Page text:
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NEED TO KNOW
Have a great Bridge Day. Please read be sure to read the event rules.Important Info
(No, it’s not another MTV2 reality show)
“Holy Sh*t; I just ripped your arm OFF!”
To most, these words would be bad news, unless of course you are stuck in the middle of the New River floating toward a series of rapids with a parachute strapped to your back and the guy yelling at you happens to have a boat there to save your butt.
So you could almost forgive the rescuer when he next utters, “Can I give you a hand?” (Thankfully it was a prosthetic limb.)
Most spectators on Bridge Day only get to see the B.A.S.E jumpers as they hurl themselves from the bridge, but a small group of people get to watch the jumpers once they’ve completed their 876 ft. descent—it takes guts to jump; it takes skills to land. And an even luckier few get a front-row seat to the action out on the river. Known around the Holiday Inn bar as “the Pickup Guys”, these Bridge Day regulars are on hand to pluck stray jumpers out of the New River.
The goal, in case you haven’t been to Bridge Day before, is for a B.A.S.E jumper to land safely on the left-hand shore of the river, repack his or her parachute, and race to the top of the New River Gorge Bridge to do it all over again. About 25% of the time, however, Mother Nature and/or the better part of valor conspire to send a jumper into the drink. That’s when the Pickup Guys come into play. Engines roar, adrenaline pumps, and one of four specially designed rescue boats races into action. Within seconds, the jumper is safe on dry land, albeit soaked to the bone.
Being a Pickup Guy isn’t a glamorous job. Jumpers are usually so high on adrenaline that when you haul them into the boat they don’t know up from down. Their legs are doing the sewing machine fast enough to put Singer out of business and the water that pours out of their chutes chills you to the bone. One time I was almost on MTV, but it was the 80’s and I had a very stylish neon-pink trucker cap on, so it’s not like I could show the clip to my friends anyway. Once the festivities end, however, the Pickup Guys can hit up the Holiday Inn and partake in free rounds from grateful swimmers. Trading lives for Busch Light is ok with me, but if you’re buying Natty, make sure you’re closer to the other guy’s boat next year.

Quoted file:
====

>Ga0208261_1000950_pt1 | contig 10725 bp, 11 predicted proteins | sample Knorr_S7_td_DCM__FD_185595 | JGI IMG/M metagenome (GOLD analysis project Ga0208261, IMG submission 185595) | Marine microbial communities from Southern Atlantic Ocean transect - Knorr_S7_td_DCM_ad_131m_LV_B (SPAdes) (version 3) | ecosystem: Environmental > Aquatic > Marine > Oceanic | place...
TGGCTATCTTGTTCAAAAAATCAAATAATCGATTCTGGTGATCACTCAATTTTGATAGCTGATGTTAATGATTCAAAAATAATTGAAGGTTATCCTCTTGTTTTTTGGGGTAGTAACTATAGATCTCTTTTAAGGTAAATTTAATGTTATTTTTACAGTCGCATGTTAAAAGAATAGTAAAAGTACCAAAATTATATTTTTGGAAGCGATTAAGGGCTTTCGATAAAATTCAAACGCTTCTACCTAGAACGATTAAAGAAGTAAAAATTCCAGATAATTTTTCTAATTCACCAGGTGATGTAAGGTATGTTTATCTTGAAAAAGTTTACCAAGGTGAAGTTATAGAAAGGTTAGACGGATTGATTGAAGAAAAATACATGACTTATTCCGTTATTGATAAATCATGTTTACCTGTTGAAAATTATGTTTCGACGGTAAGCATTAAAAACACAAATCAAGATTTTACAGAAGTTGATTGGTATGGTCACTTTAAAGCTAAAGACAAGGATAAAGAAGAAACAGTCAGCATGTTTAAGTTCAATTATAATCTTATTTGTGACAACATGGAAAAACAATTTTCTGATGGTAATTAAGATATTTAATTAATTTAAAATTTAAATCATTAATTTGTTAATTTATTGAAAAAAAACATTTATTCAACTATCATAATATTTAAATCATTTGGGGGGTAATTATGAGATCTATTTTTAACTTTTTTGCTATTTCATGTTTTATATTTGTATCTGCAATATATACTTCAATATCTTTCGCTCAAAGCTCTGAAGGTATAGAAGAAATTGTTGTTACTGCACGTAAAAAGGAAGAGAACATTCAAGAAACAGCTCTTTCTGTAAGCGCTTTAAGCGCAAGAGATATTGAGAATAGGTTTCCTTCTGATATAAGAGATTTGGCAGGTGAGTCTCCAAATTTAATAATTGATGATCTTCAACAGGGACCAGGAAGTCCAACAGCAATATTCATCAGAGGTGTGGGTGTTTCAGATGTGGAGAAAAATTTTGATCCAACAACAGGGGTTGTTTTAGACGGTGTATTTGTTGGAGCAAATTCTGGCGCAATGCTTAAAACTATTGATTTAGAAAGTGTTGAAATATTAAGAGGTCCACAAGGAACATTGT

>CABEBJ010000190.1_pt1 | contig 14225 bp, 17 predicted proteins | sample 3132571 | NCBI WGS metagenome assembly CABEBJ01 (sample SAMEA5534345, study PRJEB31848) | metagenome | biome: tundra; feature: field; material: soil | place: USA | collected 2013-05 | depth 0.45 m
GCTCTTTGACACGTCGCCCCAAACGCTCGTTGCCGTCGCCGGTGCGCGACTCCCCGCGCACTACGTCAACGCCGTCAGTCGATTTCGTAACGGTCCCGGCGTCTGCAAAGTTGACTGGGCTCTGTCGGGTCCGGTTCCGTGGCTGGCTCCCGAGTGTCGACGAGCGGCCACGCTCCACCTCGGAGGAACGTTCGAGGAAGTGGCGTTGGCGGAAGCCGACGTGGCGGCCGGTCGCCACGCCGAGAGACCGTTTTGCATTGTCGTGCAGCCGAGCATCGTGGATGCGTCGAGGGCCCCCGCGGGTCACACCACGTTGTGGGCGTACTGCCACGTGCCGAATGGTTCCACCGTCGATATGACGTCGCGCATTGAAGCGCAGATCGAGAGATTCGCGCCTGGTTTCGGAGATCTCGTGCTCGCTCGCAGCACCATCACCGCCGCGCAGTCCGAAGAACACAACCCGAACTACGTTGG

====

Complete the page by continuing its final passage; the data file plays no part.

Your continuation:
So if you want to be close enough to the action on Bridge Day to feel the nylon of a parachute on your face, what can you do to become a Pickup Guy?
Aside from the requisite emergency medical training and boat skills, there is a long list of other requirements.
- First you spend two years serving up banana pudding and other assorted lunch treats to the rescue team on the shore—this demonstrates your commitment.
- Next, you shadow a driver by sitting in a boat eating Italian sausage sandwiches avoiding jumpers who are trying to soak your bread – this hones your parachute dodging skills.
- If you are lucky, you then graduate to ladder boy—watch out for those sewing machine legs; they will crush your fingers against the side of the aluminum boat.
- And finally, after five or six years as a ladder boy you can drive the boat . . . when the regular drive has to take a bathroom break.
Special Guest Post By:
Grant Dragan, 2009
The Bridge Day Rescue Team has evolved from river guides from Wildwater Unlimited and Dragan Diversified Inc. to include members of the Oak Hill Fire Department, Fayette County Vertical Rescue Team, Jan Care Ambulance service ,the National Park Service & countless others. Together “we” make it happen.